Norwalk residents pay more to educate their children as a percentage of family income than its richer neighbors.

 

  • Norwalk’s neighboring towns, average over twice the median family income yet spending is consistent with these richer towns and one case is more.
City/Town Per Pupil Spending Median Family Income % of Income Contribution
New Canaan $15,711 $141,788 11%
Westport $15,409 $119,872 13%
Wilton $14,013 $141,428 10%
NORWALK $13,940 $59,839 23%
Darien $13,367 $146,755 9%

Source: Fred Wilms, Norwalk Bureau of Estimation and Taxation (07/08 data)

Norwalk does not receive its fair share of ECS funding from the State of Connecticut despite its significant free and reduced lunch student population

  • The percentage of Norwalk’s educational costs derived from Connecticut Educational Cost Sharing Grants ranks Norwalk second-to-last in the percentage category and LAST in actual revenue sharing dollars received among Connecticut’s cities as demonstrated in the following chart:
District % of School Revenues Provided By State 2007-2008Budget ($ millions) State Portion ($ millions)
Bridgeport 68.2 268 183
Danbury 69.2 119 83
Hartford 63.2 364 230
New Britain 60.4 137 83
New Haven 60.9 312 189
Norwalk 11.1 160 18
Stamford 8.8 234 21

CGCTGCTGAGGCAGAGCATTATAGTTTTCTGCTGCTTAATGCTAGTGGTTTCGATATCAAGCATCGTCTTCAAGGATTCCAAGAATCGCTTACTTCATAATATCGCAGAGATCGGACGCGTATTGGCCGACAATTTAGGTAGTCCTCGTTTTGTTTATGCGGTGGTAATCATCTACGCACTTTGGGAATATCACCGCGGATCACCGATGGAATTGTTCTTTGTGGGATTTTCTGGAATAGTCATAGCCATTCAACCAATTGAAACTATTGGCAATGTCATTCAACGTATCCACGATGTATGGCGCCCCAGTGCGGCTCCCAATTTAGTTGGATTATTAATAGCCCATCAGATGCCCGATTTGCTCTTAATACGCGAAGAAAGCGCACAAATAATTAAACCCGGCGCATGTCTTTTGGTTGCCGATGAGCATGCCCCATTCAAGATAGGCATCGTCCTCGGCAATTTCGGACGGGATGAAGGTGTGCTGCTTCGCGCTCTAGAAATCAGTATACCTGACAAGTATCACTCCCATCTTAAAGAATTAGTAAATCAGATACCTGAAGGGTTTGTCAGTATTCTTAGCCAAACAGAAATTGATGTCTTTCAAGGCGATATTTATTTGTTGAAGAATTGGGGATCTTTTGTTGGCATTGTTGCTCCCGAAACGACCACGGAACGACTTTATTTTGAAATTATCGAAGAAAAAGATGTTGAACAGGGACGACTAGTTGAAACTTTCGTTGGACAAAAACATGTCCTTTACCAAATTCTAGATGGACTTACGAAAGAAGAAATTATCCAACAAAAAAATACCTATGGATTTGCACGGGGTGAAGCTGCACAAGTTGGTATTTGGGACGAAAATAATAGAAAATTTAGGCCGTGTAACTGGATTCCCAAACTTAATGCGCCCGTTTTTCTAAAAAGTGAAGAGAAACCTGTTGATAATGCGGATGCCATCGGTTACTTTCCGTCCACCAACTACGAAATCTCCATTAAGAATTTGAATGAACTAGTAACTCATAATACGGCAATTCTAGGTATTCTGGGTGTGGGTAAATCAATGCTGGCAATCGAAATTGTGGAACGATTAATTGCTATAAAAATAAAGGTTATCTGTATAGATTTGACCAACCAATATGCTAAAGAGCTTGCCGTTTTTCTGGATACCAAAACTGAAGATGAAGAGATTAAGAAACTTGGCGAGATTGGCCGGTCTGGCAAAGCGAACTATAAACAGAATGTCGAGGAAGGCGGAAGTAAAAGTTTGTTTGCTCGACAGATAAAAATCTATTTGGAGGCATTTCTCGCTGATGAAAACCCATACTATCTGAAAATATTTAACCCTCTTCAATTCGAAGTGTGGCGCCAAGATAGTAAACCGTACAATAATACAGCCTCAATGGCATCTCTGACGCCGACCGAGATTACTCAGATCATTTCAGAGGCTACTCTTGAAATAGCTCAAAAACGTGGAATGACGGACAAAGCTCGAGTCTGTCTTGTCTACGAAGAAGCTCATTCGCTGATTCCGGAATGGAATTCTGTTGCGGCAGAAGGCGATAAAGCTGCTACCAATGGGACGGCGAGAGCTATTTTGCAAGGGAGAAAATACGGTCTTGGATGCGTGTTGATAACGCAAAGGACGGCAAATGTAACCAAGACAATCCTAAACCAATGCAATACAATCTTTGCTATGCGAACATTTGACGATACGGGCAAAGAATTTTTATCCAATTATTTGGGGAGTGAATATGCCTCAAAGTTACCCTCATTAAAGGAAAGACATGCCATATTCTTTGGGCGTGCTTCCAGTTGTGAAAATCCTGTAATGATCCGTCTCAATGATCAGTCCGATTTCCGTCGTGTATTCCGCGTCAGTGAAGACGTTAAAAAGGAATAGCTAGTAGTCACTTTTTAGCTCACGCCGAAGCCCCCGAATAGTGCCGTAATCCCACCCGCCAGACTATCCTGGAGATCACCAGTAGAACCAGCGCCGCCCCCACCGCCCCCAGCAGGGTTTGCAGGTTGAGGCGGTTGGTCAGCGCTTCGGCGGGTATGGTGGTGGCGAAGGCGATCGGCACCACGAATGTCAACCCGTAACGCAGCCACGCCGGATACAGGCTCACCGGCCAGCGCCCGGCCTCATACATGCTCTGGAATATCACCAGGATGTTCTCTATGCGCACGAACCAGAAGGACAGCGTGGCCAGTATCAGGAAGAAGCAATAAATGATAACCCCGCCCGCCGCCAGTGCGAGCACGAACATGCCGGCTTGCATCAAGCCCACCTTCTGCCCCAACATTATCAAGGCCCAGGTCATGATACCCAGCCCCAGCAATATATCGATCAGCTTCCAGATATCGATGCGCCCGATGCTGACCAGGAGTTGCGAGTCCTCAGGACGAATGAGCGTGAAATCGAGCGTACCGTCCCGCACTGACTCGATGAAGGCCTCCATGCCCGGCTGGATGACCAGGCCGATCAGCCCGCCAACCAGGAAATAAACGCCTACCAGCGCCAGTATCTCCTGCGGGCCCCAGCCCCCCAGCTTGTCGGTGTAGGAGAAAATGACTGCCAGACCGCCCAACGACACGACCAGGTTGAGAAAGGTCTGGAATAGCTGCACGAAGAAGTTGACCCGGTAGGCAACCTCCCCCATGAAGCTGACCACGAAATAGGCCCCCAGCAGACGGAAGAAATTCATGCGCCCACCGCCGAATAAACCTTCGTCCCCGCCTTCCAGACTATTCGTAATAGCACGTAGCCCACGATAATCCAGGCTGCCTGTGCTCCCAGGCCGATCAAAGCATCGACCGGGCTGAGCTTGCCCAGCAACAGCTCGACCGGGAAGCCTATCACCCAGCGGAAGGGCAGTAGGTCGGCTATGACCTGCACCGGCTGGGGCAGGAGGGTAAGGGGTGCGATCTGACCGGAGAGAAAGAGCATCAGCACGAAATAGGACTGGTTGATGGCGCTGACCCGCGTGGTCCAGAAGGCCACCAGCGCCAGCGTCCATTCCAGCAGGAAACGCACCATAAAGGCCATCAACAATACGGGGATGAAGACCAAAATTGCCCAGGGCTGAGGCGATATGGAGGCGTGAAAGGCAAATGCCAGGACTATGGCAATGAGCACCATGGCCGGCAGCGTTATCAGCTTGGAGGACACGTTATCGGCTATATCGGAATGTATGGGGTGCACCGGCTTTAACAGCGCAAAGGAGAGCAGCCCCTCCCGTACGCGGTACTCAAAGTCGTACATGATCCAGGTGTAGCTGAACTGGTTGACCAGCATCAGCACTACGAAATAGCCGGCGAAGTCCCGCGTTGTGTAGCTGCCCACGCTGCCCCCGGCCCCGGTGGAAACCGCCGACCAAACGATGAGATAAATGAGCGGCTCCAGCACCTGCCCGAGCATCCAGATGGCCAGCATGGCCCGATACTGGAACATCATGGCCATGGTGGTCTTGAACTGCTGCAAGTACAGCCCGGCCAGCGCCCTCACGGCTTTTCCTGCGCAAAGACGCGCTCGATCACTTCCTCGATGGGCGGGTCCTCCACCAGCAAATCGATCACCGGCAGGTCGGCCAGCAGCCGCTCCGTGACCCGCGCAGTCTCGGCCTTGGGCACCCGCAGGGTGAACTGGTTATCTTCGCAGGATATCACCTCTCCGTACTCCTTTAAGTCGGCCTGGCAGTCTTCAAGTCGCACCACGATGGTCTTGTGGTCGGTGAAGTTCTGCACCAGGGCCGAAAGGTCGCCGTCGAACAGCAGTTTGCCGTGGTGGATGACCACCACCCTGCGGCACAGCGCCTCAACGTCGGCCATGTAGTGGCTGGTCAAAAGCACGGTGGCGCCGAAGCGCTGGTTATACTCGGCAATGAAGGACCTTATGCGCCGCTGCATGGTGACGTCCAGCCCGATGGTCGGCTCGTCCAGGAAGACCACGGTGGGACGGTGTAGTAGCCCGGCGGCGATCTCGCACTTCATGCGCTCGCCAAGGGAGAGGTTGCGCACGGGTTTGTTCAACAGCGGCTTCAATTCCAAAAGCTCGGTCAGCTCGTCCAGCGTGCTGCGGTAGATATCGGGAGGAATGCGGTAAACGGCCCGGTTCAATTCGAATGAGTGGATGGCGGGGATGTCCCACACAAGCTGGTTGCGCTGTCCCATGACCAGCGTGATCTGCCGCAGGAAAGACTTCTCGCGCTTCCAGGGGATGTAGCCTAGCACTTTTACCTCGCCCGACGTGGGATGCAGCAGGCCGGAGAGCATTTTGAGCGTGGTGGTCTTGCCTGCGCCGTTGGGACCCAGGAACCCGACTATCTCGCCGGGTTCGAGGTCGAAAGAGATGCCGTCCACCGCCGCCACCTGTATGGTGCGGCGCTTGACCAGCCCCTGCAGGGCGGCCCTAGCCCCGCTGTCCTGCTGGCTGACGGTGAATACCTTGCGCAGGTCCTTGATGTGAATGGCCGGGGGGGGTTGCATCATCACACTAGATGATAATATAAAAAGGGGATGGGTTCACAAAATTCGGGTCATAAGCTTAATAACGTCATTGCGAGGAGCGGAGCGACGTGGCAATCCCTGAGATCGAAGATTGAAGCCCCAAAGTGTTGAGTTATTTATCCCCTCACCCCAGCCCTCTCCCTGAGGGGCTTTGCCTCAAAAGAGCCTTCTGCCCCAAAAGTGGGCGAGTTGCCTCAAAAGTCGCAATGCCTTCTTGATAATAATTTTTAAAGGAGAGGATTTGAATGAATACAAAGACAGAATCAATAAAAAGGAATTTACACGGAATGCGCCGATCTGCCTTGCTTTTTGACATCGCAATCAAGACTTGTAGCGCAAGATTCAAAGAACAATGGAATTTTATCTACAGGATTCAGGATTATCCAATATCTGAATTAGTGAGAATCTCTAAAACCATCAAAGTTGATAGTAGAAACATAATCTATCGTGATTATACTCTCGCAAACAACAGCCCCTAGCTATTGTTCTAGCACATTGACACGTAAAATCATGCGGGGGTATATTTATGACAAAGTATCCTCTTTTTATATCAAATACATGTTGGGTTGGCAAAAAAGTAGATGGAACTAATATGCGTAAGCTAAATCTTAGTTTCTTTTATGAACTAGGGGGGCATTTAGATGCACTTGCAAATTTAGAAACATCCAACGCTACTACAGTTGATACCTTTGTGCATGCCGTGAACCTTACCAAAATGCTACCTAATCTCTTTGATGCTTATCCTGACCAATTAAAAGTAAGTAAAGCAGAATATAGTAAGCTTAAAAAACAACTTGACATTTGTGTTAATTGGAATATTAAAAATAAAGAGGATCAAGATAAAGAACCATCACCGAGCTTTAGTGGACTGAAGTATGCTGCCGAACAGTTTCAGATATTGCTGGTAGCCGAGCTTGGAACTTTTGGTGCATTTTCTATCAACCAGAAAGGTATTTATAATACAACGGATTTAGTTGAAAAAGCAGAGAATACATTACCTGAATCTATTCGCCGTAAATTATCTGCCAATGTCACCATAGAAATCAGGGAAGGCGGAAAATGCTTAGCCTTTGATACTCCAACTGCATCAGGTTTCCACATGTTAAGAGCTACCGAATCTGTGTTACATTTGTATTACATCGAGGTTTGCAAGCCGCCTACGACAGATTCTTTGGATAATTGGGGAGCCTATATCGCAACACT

Waterbury 56.2 232 130

Pastoral communities without apparent urban challenges often receive comparatively higher ECS support than Norwalk

District ECS % 2007-2008
Canterbury 46.5
Canton 18.2
Hebron 35.0
Mansfield 33.3
Watertown 35.6
Wethersfield 18.5
Wolcott 44.7
Woodstock 35.4
Norwalk 11.1

Source:  Norwalk Office of the City Clerk : From Common Council ECS Resolution Regular Meeting January 25, 2011.

The City of Norwalk (like many cities across the US) is struggling in its negotiations with the leadership of its two largest collective bargaining units:  the National Federation of Teachers (NFT) and the Norwalk Association of School Administration (NASA) to close the 2011-12 school budget gap despite a tax proposed 2% tax increase from the BET to residents, despite the fact that its membership is among the highest paid, with the best benefits in Connecticut.

Average CT State Teacher Salaries 2007-08

Dist # Districts Average FTE  Teacher Salary State Rank
57 Greenwich $75,499 1
103 Norwalk $74,229 2
161 Wilton $73,307 3
118 Ridgefield $72,457 4
4 Avon $71,989 5
135 Stamford $71,214 6
209 Region09 $70,715 7
157 Weston $70,347 8
51 Fairfield $69,880 9
117 Redding $69,404 10
90 New Canaan $69,208 11
158 Westport $66,786 18
35 Darien $66,204 24
15 Bridgeport $60,988 68

Source: CT State Department of Education (website staff data 4/21/10)

  • Norwalk Teacher Insurance Coverages Are the BestNorwalk teachers have medical, dental, vision and life insurance coverages and benefits that are unparalleled  in each category and collectively in the state and nation.” Source: Januar,y 2010, The Vanguard NFT Newsletter, Bruce Mellion, President
Bargaining Unit No. of Employees Average Salary Average Years of Service
Executives 4 $ 172,370 10.6
Administration 58 $ 137,435 9.4
Teachers 902 $ 81,158 12.0

Source: Norwalk Board of Education 2/17/2011